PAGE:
Indonesia returns 89 'contaminated' containers to Felixstowe
Eighty nine freight containers have been sent back to Felixstowe port after officials in Indonesia became concerned about their content.
The Environment Agency said the load - labelled scrap metal for recycling - was returned after authorities saw "seepage" from a container.
Jeff Warburton, environmental crime officer, said forensic tests were being carried out.
Each container is 20ft (6m) long and holds about 25 tonnes of materials.
Mr Warburton said: "We've identified things like wood, plastic - there are one or two other substances which we're having subjected to forensic analysis to ensure they are not hazardous.
"The goods were declared as scrap metal for recycling and the law is quite clear on this, that it's illegal to export any form of waste for disposal from the UK."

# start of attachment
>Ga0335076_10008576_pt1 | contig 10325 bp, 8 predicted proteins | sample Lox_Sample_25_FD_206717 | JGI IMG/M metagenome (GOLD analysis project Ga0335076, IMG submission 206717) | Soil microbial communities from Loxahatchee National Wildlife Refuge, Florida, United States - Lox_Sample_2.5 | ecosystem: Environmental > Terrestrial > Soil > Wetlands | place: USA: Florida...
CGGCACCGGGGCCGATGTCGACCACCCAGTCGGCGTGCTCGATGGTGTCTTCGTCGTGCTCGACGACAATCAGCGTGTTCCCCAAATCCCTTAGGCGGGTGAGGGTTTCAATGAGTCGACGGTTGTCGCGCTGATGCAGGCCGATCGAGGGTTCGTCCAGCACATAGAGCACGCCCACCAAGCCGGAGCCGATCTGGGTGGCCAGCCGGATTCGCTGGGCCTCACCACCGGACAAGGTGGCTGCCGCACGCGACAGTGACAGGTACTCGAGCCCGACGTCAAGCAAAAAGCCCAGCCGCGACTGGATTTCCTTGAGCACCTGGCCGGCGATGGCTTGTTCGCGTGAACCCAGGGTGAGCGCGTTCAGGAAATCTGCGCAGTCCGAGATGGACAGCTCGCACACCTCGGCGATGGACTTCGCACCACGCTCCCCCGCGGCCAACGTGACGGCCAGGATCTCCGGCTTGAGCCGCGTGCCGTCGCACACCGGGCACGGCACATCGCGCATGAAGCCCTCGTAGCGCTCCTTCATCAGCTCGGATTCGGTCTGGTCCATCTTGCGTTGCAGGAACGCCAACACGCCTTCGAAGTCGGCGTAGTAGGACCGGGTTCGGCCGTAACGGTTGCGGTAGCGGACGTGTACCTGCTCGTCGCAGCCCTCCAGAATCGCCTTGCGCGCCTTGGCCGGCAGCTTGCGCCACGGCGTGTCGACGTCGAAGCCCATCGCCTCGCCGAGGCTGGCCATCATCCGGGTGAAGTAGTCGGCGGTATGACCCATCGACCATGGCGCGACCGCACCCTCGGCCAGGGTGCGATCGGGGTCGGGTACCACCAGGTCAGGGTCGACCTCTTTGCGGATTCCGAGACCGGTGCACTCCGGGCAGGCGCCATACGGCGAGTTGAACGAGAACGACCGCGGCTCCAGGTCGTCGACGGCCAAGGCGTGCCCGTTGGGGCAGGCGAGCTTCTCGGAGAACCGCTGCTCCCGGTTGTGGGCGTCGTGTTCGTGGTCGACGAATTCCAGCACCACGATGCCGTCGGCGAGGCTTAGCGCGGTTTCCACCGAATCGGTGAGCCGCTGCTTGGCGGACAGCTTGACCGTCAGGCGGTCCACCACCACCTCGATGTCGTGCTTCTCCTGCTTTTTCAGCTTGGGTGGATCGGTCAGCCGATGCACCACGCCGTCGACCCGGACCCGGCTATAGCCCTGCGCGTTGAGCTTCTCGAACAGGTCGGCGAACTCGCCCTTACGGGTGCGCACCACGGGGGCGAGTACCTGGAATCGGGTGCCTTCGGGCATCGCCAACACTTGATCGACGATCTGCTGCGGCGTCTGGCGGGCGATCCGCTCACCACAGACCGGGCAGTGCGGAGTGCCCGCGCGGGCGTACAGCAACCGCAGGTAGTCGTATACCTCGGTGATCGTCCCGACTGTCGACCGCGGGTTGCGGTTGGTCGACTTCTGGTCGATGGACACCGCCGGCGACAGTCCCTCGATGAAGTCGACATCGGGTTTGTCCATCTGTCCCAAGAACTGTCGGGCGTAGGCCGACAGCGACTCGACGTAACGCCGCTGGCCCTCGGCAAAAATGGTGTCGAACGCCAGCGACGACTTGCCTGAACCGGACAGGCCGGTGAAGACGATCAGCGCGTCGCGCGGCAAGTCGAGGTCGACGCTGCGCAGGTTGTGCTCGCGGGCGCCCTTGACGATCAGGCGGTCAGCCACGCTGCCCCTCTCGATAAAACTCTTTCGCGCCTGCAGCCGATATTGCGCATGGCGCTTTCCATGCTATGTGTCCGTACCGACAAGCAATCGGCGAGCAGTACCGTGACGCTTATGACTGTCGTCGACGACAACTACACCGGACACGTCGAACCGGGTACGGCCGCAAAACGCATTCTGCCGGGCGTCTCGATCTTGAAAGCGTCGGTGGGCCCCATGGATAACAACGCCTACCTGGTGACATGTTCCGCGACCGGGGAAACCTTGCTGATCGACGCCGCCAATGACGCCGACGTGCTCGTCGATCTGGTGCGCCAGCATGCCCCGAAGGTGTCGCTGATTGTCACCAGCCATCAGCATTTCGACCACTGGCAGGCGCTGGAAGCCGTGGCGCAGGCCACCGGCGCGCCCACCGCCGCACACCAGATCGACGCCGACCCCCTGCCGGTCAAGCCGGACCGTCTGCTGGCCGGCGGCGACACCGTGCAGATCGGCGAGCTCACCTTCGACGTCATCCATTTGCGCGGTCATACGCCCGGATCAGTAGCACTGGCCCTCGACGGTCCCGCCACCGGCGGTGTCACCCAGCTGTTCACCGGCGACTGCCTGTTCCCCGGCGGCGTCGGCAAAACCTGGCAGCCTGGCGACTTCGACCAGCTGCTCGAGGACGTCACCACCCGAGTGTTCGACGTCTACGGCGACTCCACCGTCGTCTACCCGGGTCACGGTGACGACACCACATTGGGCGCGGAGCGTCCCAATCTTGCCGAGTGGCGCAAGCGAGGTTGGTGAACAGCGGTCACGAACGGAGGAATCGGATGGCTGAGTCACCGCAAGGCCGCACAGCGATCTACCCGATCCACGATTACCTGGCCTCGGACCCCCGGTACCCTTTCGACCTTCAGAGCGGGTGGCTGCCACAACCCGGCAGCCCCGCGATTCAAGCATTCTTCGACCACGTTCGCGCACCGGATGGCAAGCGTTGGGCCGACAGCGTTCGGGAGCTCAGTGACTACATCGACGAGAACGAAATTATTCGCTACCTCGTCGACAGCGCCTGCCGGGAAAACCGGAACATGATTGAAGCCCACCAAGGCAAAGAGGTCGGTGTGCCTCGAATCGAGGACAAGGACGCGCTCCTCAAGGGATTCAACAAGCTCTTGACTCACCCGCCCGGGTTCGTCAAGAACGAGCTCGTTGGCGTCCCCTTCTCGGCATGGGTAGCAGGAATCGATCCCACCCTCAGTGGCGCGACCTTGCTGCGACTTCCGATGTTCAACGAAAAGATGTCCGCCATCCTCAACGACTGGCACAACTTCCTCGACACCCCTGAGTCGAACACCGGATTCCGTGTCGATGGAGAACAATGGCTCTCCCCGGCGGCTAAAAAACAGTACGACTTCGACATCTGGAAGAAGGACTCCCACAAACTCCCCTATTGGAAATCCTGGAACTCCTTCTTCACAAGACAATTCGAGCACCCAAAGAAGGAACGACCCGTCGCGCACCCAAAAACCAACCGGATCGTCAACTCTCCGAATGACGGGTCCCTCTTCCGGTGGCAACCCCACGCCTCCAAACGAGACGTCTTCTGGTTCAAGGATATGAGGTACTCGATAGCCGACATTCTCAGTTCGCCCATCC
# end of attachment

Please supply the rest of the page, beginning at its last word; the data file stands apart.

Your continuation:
Mr Warburton said "one or two containers" were occasionally returned but that having 89 sent back was "an unusual event".
"It's a very large amount of waste that we need to sift through to see what they contain," he said.
"If it's a chemical it obviously has a detrimental effect to humans and the environment and we're very, very strong on enforcing legislation in respect of those offences."
Waste Watch, which is part of Keep Britain Tidy, said it was a positive sign the containers had been returned.
Tim Burns, head of the group, said: "In a funny kind of way it's good news.
"We know that unfortunately an illegal trade has built up in this area as a result of less regulation overseas."
"Often it's young people who don't earn much who are picking through the waste and potentially coming into contact with carcinogens."
A Port of Felixstowe spokesperson said: "The shipment of illegal consignments of hazardous waste places everyone in the transport chain at potential risk.
"The Port of Felixstowe provides examination facilities and works closely with all relevant government agencies to help detect and deter illegal shipments."